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Looking at a warehouse full of classic cars is better than looking at porn.

Recently I was wandering around a 6000sq m repository of old (some very old and very rusty) metal in Linden, New Jersey where, nearby, for exactly 70 years until 2007, GM had 6000 workers on 40ha making Caddys, Pontiacs, Buicks and Jimmys. Some of those workers would be mystified today to see the blue-collar autos they made, now selling and being shown as classics. In a remote corner of the warehouse was a red and black AMC AMX in original condition. The AMX was not only one of the best muscle cars of its time but it has a very strong Australian connection.

American Motors Corporation had its beginnings in the 1937 merger of Nash Motors and Kelvinator. I still get a thrill thinking back to the 1955, Kelvinator Food-A-Rama Side by Side Refrigerator, a sensational frost-free cooler that was the Rolls-Royce of fridges.

Of course, the king of Kelvinators in Australia is Adelaide’s Michael McMichael, who told me he bought his Food-A-Rama because of the built-in breakfast bar and the US TV commercial featuring Hilary Brooke as Side by Side’s spruickeress.

“Hilary was born in Astoria, New York, but cultivated a perfect English accent to get more acting parts much like I have cultivated an Australian accent to cover up my aristocratic Adelaide upbringing. Interesting Alex Downer has kept his accent,” Michael told me in another exclusive interview.

Anyway, just before Kelvinator launched the Food-A-Rama, Nash-Kelvinator Corporation bought the Hudson Motor Car Company and renamed the whole show AMC. In the late 60s, AMI (Australian Motor Industries, later to become Toyota) brought the AMC Javelin in kit form into Australia and assembled them. They were twice the price of the hottest Holdens and Falcons and twice the cars. They are Australia’s rarest and most beautiful muscle car. AMI put together 258 Javelins and 24 AMXs. AMXs sell for more ($60k-plus for a concours car) in Australia than in the US ($42k).

Showing me the cars is West Coast Shipping’s Dmitriy Shibarshin. Despite the name (not Dmitriy, but he is Russian and a relative of Alex Naumov, who set up the business almost 30 years ago), West Coast also has a big east coast operation. The family-owned company ships about 14,000 cars and bikes a year around the world. Australia and New Zealand are big markets. If you want to buy a classic from the US and ship it home, expect to pay $1500 in freight, $1500 to get it off the boat and through customs and whatever duty you get hit with.

And it’s not all Food-A-Ramas and Fords. Tucked away was a very beautiful 1938-ish Bentley (at least $300k), headed like the convertible 1990s Roller (in original condition, so maybe well bought for $30k) for India, where a new generation is keen to relive the Raj.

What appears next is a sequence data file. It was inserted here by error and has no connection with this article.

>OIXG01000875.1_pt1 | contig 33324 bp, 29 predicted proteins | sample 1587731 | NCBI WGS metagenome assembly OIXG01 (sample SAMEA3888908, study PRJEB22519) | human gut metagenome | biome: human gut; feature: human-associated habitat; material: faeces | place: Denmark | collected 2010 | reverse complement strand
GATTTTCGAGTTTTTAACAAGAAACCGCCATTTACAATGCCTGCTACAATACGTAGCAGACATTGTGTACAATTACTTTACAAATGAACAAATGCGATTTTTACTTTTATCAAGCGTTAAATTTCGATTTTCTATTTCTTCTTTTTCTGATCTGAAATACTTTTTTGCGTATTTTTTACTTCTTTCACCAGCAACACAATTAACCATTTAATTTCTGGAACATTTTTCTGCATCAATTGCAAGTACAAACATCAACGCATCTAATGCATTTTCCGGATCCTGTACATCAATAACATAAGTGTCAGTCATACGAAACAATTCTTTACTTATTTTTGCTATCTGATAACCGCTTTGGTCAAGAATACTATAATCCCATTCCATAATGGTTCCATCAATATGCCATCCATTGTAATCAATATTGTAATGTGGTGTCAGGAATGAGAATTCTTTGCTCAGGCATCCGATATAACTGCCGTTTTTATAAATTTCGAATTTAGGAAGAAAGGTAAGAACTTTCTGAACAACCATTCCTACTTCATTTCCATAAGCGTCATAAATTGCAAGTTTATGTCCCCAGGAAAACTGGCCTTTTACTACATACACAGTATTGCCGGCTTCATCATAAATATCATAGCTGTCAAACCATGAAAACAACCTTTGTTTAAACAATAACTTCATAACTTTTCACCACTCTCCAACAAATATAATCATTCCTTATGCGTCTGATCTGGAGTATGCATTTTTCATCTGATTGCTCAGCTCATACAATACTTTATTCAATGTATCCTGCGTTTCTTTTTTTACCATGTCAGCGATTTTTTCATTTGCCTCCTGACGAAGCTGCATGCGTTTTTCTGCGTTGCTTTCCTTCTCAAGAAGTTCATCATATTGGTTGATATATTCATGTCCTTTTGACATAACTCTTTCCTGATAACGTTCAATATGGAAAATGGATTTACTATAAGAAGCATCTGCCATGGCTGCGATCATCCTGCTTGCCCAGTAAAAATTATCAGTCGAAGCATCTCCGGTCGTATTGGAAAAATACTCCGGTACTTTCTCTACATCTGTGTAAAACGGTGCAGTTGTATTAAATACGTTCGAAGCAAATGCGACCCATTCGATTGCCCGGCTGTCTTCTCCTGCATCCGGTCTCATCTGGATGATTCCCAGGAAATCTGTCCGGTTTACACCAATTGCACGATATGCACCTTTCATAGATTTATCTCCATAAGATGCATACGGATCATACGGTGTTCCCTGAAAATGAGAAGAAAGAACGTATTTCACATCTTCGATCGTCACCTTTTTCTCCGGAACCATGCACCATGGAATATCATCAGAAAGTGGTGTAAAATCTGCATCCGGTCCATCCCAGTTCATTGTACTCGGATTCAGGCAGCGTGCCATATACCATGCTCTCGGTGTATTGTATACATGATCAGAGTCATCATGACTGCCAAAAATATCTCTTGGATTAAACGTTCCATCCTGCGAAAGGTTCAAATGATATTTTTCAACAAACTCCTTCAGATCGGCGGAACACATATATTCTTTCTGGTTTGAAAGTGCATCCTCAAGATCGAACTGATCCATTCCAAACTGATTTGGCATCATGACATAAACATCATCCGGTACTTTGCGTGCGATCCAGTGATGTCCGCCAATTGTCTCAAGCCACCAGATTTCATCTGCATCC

Even Woolf Barnato, diamond heir and Le Mans winner, couldn’t keep Bentley from going belly-up. In 1931, Wocka Bentley believed he had sold the company to Napiers (a motor business with an Australian connection and Rolls-Royce’s major competitor), but in the Royal Courts of Justice a barrister representing the British Central Equitable Trust made a counter-offer and won. Wocka cried when he found out later that the trust was really Rolls-Royce.

West Coast Shipping also has regular customers like one of America’s most respected classic dealers, Matthew Ivanhoe, who owns Connecticut’s The Cultivated Collector. Matt imported a rare 53 Jaguar XJR-15. The yellow 1990 supercar came from a Japanese collector to a famous Adelaide Jag restorer to him. Matt is in good company with Lindsay Fox having an XJR-15 in his Melbourne museum. Matt also has one of six Schuppan 962CRs. It’s a one-owner, no kms, with 450KW twin-turbo flat-six, five-speed manual gearbox and 370km/h that should be about $2 million.

Also on the client list are the lads at Germany’s Chrome Cars (or as they prefer to be known, ­automotive archaeologists). Chrome Cars (www.chromecars.de) seems to be intent on ­cornering the world market on classics including the 1939 GM Futureliner ($6m) and the remade Elanor from the remade Gone In 60 Seconds ($2m).

Then there is the 2007 Feezer F430 Challenge art car (little market for these, unsurprisingly). West Coast shipped this red with what looks like spilt white paint recently. It was painted by Maquis Lewis, who is better known in white paint circles as Retna. He probably got the idea for the name change from Rogers Nelson, who had a pretty good career in the music caper by changing his name to Prince, Alexander Nevermind, The Artist, The Artist Formerly Known as Prince (TAFKAP), Christopher Tracy, Tora Tora and The Prince of Funk.

If you want to change your name or bring an art car or an old Mustang to Australia, Dmitriy and the gang tell you how to do it on wcshipping.com/australia. As usual, I paid for my trip to see West Coast myself, including the world’s most boring drive from NYC to Linden.

Now I don’t want you to get too excited, but apart from the old bloke and I in our WART Beemer, other VIP drivers at the Leyburn Sprints next month will include legendary former Brisbane radio DJ Bill Gates, who discovered the Bee Gees. (Younger readers: the Bee Gees were a singing group from Humpybong, Queensland.) Bill was a serious speedster in his day (much like your WART team) and will be driving a borrowed Ford Escort Mk 1.

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